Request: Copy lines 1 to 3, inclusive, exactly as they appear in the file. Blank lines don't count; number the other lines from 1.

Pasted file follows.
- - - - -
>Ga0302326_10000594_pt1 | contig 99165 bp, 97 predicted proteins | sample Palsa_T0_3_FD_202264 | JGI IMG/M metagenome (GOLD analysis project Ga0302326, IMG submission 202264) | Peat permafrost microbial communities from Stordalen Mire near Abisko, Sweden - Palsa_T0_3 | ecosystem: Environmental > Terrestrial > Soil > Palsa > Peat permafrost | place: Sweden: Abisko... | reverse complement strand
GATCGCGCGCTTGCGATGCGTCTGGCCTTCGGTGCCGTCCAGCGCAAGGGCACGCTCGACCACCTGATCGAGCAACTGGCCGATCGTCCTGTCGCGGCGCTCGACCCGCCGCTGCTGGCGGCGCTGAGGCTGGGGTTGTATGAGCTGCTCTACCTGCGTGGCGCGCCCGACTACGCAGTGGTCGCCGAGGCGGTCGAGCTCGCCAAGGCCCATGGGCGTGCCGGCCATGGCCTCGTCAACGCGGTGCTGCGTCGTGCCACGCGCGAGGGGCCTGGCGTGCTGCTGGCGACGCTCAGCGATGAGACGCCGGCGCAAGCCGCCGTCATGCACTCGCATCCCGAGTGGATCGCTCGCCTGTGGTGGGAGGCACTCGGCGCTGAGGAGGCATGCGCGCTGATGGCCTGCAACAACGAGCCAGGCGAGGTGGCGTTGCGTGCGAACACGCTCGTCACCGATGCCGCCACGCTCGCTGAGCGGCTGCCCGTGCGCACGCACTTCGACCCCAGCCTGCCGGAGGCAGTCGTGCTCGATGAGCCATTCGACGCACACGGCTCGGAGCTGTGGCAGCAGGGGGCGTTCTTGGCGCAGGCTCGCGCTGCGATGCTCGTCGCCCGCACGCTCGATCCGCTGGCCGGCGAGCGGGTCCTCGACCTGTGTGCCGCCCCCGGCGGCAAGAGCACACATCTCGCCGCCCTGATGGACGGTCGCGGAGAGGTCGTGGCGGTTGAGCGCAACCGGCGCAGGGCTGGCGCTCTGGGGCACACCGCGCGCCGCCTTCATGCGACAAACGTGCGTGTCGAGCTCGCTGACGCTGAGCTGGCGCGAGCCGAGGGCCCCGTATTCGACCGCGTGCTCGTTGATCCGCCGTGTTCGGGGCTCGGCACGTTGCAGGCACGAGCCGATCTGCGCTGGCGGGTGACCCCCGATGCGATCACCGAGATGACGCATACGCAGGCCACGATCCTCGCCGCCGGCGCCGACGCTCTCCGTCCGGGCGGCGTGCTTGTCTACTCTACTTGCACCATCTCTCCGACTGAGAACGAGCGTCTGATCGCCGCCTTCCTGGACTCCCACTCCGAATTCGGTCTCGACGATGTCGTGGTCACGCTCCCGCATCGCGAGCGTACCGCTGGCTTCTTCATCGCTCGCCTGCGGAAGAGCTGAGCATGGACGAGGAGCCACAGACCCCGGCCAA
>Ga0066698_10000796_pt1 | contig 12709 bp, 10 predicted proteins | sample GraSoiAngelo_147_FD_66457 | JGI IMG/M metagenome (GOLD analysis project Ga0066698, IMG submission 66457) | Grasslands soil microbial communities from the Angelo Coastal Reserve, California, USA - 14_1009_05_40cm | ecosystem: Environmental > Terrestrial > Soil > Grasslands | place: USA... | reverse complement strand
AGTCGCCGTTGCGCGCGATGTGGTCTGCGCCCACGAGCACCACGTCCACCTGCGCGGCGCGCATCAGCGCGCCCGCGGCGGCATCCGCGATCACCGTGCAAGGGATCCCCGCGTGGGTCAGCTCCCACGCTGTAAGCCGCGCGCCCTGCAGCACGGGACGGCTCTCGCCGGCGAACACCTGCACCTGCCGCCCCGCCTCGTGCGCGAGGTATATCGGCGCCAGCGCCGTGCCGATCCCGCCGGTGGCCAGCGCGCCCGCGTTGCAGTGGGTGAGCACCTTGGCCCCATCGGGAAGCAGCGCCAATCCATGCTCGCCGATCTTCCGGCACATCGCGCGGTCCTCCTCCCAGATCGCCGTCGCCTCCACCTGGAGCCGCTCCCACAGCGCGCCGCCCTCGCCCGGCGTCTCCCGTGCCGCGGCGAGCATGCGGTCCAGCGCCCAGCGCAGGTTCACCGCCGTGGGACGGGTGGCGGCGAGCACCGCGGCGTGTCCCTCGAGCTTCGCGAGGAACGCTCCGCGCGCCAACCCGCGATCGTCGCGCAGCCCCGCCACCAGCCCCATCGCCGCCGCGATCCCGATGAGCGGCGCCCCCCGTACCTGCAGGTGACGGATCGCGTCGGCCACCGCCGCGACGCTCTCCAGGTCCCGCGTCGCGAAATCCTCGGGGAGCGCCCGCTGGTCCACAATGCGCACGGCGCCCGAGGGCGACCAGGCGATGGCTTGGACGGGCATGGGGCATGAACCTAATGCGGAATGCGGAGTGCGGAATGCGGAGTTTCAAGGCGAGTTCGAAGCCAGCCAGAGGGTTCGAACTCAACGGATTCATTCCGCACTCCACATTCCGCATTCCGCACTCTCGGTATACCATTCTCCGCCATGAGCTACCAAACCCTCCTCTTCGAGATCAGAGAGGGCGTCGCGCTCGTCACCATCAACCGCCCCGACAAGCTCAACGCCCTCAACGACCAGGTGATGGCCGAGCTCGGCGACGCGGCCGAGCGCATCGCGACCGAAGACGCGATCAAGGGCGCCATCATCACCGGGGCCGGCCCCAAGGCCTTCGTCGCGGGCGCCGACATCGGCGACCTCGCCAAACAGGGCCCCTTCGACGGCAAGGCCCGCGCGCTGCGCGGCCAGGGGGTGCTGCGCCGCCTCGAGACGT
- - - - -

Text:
>Ga0302326_10000594_pt1 | contig 99165 bp, 97 predicted proteins | sample Palsa_T0_3_FD_202264 | JGI IMG/M metagenome (GOLD analysis project Ga0302326, IMG submission 202264) | Peat permafrost microbial communities from Stordalen Mire near Abisko, Sweden - Palsa_T0_3 | ecosystem: Environmental > Terrestrial > Soil > Palsa > Peat permafrost | place: Sweden: Abisko... | reverse complement strand
GATCGCGCGCTTGCGATGCGTCTGGCCTTCGGTGCCGTCCAGCGCAAGGGCACGCTCGACCACCTGATCGAGCAACTGGCCGATCGTCCTGTCGCGGCGCTCGACCCGCCGCTGCTGGCGGCGCTGAGGCTGGGGTTGTATGAGCTGCTCTACCTGCGTGGCGCGCCCGACTACGCAGTGGTCGCCGAGGCGGTCGAGCTCGCCAAGGCCCATGGGCGTGCCGGCCATGGCCTCGTCAACGCGGTGCTGCGTCGTGCCACGCGCGAGGGGCCTGGCGTGCTGCTGGCGACGCTCAGCGATGAGACGCCGGCGCAAGCCGCCGTCATGCACTCGCATCCCGAGTGGATCGCTCGCCTGTGGTGGGAGGCACTCGGCGCTGAGGAGGCATGCGCGCTGATGGCCTGCAACAACGAGCCAGGCGAGGTGGCGTTGCGTGCGAACACGCTCGTCACCGATGCCGCCACGCTCGCTGAGCGGCTGCCCGTGCGCACGCACTTCGACCCCAGCCTGCCGGAGGCAGTCGTGCTCGATGAGCCATTCGACGCACACGGCTCGGAGCTGTGGCAGCAGGGGGCGTTCTTGGCGCAGGCTCGCGCTGCGATGCTCGTCGCCCGCACGCTCGATCCGCTGGCCGGCGAGCGGGTCCTCGACCTGTGTGCCGCCCCCGGCGGCAAGAGCACACATCTCGCCGCCCTGATGGACGGTCGCGGAGAGGTCGTGGCGGTTGAGCGCAACCGGCGCAGGGCTGGCGCTCTGGGGCACACCGCGCGCCGCCTTCATGCGACAAACGTGCGTGTCGAGCTCGCTGACGCTGAGCTGGCGCGAGCCGAGGGCCCCGTATTCGACCGCGTGCTCGTTGATCCGCCGTGTTCGGGGCTCGGCACGTTGCAGGCACGAGCCGATCTGCGCTGGCGGGTGACCCCCGATGCGATCACCGAGATGACGCATACGCAGGCCACGATCCTCGCCGCCGGCGCCGACGCTCTCCGTCCGGGCGGCGTGCTTGTCTACTCTACTTGCACCATCTCTCCGACTGAGAACGAGCGTCTGATCGCCGCCTTCCTGGACTCCCACTCCGAATTCGGTCTCGACGATGTCGTGGTCACGCTCCCGCATCGCGAGCGTACCGCTGGCTTCTTCATCGCTCGCCTGCGGAAGAGCTGAGCATGGACGAGGAGCCACAGACCCCGGCCAA
>Ga0066698_10000796_pt1 | contig 12709 bp, 10 predicted proteins | sample GraSoiAngelo_147_FD_66457 | JGI IMG/M metagenome (GOLD analysis project Ga0066698, IMG submission 66457) | Grasslands soil microbial communities from the Angelo Coastal Reserve, California, USA - 14_1009_05_40cm | ecosystem: Environmental > Terrestrial > Soil > Grasslands | place: USA... | reverse complement strand